It’s not difficult to connect the dots when it comes to some allergies and pollution. Respiratory sensitivities and irritations develop from things that enter the lungs through inhalation. Most people realize that pollution is in the air, so airborne allergies from pollutants make sense. Subtle links, such as food allergies, however, may be a little more difficult to correlate. How do poisons in the air get into food? Even if pollution does contaminate food and water sources, how does that lead to a reaction? The first step to understanding the role pollution might play in food allergies is to learn a little something about how hypersensitivity forms.
What is an Allergy?
An allergy is a defense mechanism to fight disease and infection. When something enters the body from the outside, the immune system assesses the risk factor. If the intruder is deemed a threat, the body creates an identification tag. This way, if that foreign particle shows up again, the brain knows what it is and that it is dangerous. That tag is an antibody. Next time the person encounters the same substance, the brain locates the antibody, and the immune system attacks the impurity with histamines. This attack has side effects like rashes and a runny nose.
Sometimes the immune system gets it wrong. In other words, the foreign body is not dangerous, but it gets a tag anyway. This is an allergic reaction, an immunological response to a seemingly inert substance. When a child gets a rash after taking a certain medication, it is because at some point, the body mistakenly decided that drug was dangerous and an antibody formed.
The most obvious connection between pollution and allergies is the air. The body’s exposure to pollution is not limited to inhalation, however. At the most basic level, water comes from rain. As rain falls, the earth absorbs it or it pools. This water is what comes out of the faucet. Before it gets to the plumbing system, however, it falls to the ground via the rain, which travels to the earth through the air. As rain droplets fall, they attract contaminants that saturate the air such as pollution. This is one way that pollution ends up in drinking water.
The water coming out of the faucet usually goes through a treatment process that removes some of the pollutants. Treatment processes target known toxins or carcinogens. What about particles deemed not harmful that remain in the water? For some individuals, these seemingly innocent contaminants lead to an allergic reaction. This is why filtration systems such as those that use the GE MWF filter cartridge come in handy. They can remove the pollution that standard treatments do not generally filter out.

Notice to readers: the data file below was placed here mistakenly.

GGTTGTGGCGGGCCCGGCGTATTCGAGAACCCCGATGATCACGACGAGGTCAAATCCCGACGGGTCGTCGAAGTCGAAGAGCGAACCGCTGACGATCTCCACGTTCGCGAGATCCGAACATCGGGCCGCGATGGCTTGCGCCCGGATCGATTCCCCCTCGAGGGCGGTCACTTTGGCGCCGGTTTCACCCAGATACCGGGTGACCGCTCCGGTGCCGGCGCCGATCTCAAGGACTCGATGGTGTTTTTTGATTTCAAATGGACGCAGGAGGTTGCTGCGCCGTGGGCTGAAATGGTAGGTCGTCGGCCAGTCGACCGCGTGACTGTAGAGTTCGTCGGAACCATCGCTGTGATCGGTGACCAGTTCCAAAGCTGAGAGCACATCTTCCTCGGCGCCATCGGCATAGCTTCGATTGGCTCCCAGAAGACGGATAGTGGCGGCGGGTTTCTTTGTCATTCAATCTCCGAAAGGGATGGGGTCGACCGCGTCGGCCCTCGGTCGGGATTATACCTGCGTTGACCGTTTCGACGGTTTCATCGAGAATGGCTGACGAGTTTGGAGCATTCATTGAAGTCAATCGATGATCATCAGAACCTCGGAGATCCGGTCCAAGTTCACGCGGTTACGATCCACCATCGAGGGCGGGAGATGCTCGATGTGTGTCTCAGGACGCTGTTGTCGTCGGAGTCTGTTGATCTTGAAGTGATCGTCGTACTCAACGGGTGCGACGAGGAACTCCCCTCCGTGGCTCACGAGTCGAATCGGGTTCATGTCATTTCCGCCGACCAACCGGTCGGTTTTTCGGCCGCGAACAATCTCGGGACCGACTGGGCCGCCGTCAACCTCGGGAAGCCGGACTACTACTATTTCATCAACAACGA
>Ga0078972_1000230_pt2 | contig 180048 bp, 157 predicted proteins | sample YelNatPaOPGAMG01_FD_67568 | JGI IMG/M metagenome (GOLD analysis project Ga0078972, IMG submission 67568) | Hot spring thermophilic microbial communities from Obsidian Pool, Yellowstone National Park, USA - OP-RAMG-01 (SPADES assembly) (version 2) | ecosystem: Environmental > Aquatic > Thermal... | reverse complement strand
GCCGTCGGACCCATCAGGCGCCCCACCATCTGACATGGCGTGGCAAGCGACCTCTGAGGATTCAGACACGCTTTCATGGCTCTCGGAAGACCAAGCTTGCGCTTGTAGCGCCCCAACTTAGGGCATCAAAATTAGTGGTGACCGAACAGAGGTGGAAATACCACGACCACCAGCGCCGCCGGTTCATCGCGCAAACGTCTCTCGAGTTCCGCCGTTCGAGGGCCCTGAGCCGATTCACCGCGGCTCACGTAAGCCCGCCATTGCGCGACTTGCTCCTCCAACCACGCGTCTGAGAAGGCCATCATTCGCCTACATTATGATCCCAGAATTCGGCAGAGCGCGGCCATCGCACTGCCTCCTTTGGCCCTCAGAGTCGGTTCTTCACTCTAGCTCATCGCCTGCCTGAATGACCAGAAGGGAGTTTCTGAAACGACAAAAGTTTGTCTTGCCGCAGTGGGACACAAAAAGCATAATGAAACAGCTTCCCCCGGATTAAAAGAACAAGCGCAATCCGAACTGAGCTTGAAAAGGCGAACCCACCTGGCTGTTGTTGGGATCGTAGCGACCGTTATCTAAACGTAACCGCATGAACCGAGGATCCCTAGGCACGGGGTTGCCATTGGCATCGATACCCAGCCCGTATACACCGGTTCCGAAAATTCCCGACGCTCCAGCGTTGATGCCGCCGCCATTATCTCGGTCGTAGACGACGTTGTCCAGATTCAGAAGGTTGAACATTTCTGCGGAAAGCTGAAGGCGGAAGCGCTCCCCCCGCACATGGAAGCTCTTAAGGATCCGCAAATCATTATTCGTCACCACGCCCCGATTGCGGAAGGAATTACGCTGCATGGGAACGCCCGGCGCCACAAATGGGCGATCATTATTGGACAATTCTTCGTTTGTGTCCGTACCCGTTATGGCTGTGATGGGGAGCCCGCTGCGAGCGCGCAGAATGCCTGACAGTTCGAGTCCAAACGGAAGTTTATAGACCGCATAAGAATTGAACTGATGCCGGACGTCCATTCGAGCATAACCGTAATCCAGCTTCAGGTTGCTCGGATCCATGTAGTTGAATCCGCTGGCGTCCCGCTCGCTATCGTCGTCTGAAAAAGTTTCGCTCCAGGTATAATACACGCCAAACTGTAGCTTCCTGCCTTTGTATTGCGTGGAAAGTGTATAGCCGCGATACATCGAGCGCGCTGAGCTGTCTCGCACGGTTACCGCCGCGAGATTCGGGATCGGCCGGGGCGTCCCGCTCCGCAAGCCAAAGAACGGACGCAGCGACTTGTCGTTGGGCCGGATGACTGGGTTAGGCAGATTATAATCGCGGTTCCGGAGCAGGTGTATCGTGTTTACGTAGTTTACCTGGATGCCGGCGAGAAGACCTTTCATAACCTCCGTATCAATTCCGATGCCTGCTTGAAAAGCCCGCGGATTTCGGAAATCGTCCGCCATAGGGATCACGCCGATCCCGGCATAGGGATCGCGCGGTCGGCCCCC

Once the connection between pollution and water is clear, it is not much of a reach to understand how contaminated water can lead to food allergies. Every living organism relies on a nutritional source to survive. Plants need water, oxygen and sunlight to create nutrients. If the water or air has pollutants, the plant may carry them at the cellular level. Animals eat plants to live. This means whatever pollutants exist in the plant may end up in meat that humans eat as well as the plants and water humans consume.
Food allergies can be hard to track down. Pollution may be one of the key problems. If a child eats an apple and develops a rash, common sense states that person is allergic to apples. The truth may be the allergen is not the fruit, but pollution from the water that sustained the apple tree. The next time the child eats a pear, the same reaction may occur, because he has an antibody that flags a pollutant in the fruit.
Pollutants can pass between mother and child in much the same manner. Food and water consumed by a mother ends up in breast milk. The apple with the contaminant may not be a problem for the mother, but the baby can develop an allergic reaction. Certain foods mothers should avoid because due to common allergic reactions are peanuts and shellfish. A mother’s exposure to air toxins like smoke can affect breast milk as well. Individuals with hypersensitivity may have developed antibodies while breastfeeding that stay with them throughout their lives.
Taking a proactive approach to avoid allergies can be critical to avoiding sensitivities, especially for mothers who are breastfeeding. To clean water, use a filtration system and replace the water filters often. Purchase organic foods and meats. This will limit exposure to some toxins and pesticides. Avoid excessive pollution such as cigarette smoke or diesel fuel fumes. Install a HEPA filter in your home. HEPA filters remove the majority of airborne pollutants and ground-ozone in the air.
There is no perfect protection against pollution and allergic reactions. Taking a few basic precautions may help, but will not eliminate all exposure. The connection between allergic reactions and pollution is becoming clearer daily. Science is a little late in understanding the effect damage done to the atmosphere from pollution may have on health, but an increase in allergies seems to indicate there is an ongoing problem.